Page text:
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Duncan Explains His Guilty Plea

The prosecution's star witness in accounting firm Arthur Andersen's obstruction of justice trial testified on Wednesday that pressure, fear of investigation, and the government's interpretation of the law caused him to decide he had committed a crime.

Fired top Enron Corp. audit partner David Duncan made the revelation during his cross-examination by the defense, which started Wednesday. Duncan, who is testifying in exchange for a lighter sentence recommendation, pleaded guilty to the same crime for which Chicago-based Andersen is charged -- criminal obstruction of justice.

Defense lawyer Rusty Hardin asked when Duncan began getting nervous about becoming a target of investigation by federal agents, launched after Enron's disastrous accounting scandal launched it into the largest U.S. bankruptcy.

He answered that it came sometime during Jan. 14-16, a period that included his dismissal from Andersen and two meetings with federal and congressional investigators.

"At some point during that January timeframe, that thought began to enter my mind," Duncan answered in his deadpan style.

Until that point and even until late March, "I did not believe I had done anything wrong," Duncan said.

But after the Andersen criminal indictment was unsealed on March 14, Duncan said he broached with his family the possibility he had committed a crime. He had already been told he was a target of U.S. Justice Department investigators the month before.

"There was interpretation of the law that factored into my decision," he said.

Hardin asked about Duncan's "evolutionary process" from deciding he had committed no crime to deciding he was guilty. Duncan's change-of-heart came after a lot of soul-searching and review of the law, he said.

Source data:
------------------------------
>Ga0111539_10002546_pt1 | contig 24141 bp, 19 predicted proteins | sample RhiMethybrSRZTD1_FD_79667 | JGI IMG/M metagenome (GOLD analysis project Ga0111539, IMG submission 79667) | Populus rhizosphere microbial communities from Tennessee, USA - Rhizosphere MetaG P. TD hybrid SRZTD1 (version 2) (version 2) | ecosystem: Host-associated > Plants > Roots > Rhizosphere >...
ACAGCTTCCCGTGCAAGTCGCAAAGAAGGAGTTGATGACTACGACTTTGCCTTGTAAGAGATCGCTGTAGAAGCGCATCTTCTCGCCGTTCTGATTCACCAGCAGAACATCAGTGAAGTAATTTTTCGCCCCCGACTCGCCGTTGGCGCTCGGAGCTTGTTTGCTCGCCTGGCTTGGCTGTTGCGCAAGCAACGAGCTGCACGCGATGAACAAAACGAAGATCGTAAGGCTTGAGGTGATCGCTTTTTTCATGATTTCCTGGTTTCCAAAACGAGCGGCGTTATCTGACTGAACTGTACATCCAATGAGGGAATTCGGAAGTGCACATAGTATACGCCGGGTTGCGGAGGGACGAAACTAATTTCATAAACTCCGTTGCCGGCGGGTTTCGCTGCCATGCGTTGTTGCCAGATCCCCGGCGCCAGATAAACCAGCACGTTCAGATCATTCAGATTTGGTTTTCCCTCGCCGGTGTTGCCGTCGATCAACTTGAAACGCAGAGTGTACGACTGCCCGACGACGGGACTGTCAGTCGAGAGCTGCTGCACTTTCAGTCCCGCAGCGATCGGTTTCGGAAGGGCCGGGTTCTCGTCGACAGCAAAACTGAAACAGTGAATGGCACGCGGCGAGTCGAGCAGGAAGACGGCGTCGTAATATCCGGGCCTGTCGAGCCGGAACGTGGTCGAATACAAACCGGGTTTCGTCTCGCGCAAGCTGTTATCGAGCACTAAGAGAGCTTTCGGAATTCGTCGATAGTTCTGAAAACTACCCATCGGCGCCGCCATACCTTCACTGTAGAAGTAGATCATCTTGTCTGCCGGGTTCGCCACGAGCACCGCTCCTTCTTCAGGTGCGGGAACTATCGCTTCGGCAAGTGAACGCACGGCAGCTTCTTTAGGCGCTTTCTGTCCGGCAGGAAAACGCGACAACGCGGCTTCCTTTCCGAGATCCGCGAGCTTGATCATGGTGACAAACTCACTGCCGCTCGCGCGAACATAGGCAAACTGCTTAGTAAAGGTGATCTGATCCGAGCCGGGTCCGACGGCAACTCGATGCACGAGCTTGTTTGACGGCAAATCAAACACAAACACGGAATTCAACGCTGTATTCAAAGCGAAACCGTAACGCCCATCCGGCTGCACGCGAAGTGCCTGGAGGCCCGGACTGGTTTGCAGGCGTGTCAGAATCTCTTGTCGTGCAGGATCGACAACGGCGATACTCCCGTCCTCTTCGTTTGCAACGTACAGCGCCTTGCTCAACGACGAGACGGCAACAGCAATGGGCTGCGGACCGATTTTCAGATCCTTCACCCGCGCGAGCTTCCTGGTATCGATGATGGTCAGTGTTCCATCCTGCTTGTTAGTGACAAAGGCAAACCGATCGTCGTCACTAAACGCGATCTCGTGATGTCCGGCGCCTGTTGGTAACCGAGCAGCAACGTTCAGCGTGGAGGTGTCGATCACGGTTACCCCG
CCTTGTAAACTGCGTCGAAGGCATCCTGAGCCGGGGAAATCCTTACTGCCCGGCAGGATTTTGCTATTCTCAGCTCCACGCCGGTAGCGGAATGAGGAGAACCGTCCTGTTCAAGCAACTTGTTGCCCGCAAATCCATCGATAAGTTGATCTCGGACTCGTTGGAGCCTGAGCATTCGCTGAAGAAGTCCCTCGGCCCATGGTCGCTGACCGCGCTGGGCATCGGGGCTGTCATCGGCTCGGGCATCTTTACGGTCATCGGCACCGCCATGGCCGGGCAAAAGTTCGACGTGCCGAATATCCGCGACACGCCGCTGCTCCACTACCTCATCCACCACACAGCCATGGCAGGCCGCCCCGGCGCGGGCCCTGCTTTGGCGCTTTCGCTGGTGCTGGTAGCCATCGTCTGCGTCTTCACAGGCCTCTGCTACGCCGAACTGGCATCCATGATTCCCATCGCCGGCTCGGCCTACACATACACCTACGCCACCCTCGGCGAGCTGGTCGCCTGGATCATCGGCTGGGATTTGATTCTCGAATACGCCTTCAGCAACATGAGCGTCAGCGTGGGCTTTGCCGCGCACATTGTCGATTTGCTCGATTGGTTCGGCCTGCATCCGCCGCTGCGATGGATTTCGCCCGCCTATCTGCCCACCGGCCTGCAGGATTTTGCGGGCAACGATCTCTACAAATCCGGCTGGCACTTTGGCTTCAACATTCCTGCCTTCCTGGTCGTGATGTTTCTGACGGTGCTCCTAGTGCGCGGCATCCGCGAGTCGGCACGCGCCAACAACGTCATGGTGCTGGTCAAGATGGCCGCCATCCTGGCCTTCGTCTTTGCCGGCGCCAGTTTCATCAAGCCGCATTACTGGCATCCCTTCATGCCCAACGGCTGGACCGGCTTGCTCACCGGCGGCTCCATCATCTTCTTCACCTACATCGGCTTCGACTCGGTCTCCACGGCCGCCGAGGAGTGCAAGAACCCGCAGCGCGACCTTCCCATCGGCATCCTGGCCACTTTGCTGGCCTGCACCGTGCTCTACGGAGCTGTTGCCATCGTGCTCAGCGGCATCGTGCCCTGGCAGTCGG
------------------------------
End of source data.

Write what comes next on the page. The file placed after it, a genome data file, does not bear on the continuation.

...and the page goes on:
"You're speaking of what others are telling your interpretation of the law was," Hardin said, eliciting a "yes" from Duncan.

For jurors, deciding whether Duncan believed he was destroying records with the motive of avoiding investigation is a key determination. The prosecution argues that Duncan's guilty plea and admission of a motive to destroy documents can be ascribed to the firm's guilt, since he was a senior partner acting for the benefit of his employer.

Wednesday was Duncan's third day of testimony, and the first under questioning from Hardin.

Hardin reminded Duncan prosecutors could decide how strongly to recommend mercy based on his testimony this week.

"So the real hammer in this case is held at (the prosecutors') table, isn't it?" Hardin said, implying Duncan is under pressure to implicate Andersen for his own good.

Hardin also suggested that Duncan, who has daughters aged 8, 6 and 3 with his wife of 10 years, could have faced up to 80 years in prison if a fraud conviction were won because of the billions of dollars in losses related to Enron's fall.

Duncan said he had no idea how much time he might serve, but admitted he "did have increased exposure" to prison time if prosecutors lodged more charges.

Early on, Hardin's attempts to keep the questioning going met with fierce resistance from repeated prosecution objections and U.S. District Judge Melinda Harmon's overwhelming approval of them.

At least four times, the judge halted questioning and the lawyers went to the bench for animated arguments. On one occasion, Harmon -- considered by Houston lawyers to be the most pro-government judge on the local federal bench -- raised an objection to Hardin's question without any action from assistant U.S. Attorney Andrew Wiessmann.

Trying to show that Duncan, and by implication, Andersen had nothing to hide, Hardin asked Duncan when he decided to stop his employees from complying with Andersen's record-keeping policy. On Oct. 23, Duncan told his employees to destroy all extraneous records per the policy, which one of the firm's lawyers had reminded him of earlier.

As soon as that lawyer, Nancy Temple, left a Nov. 8 voice mail informing him the firm had been subpoenaed by the SEC, Duncan ordered an end to the shredding and deleting.

"I told them that they needed to stop anything they were doing," Duncan said. "I told them they needed to not follow the policy anymore."

Duncan, who has projected a forthright and poised manner during his three days on the stand, has not been the devastating witness he was expected to be.

He has yet to provide a smoking gun that prosecutors were expected to have, although he did state that Andersen billed Enron more than $500,000 for helping out on the SEC inquiry -- rock-solid proof the firm was aware of the investigation while it was shredding records.

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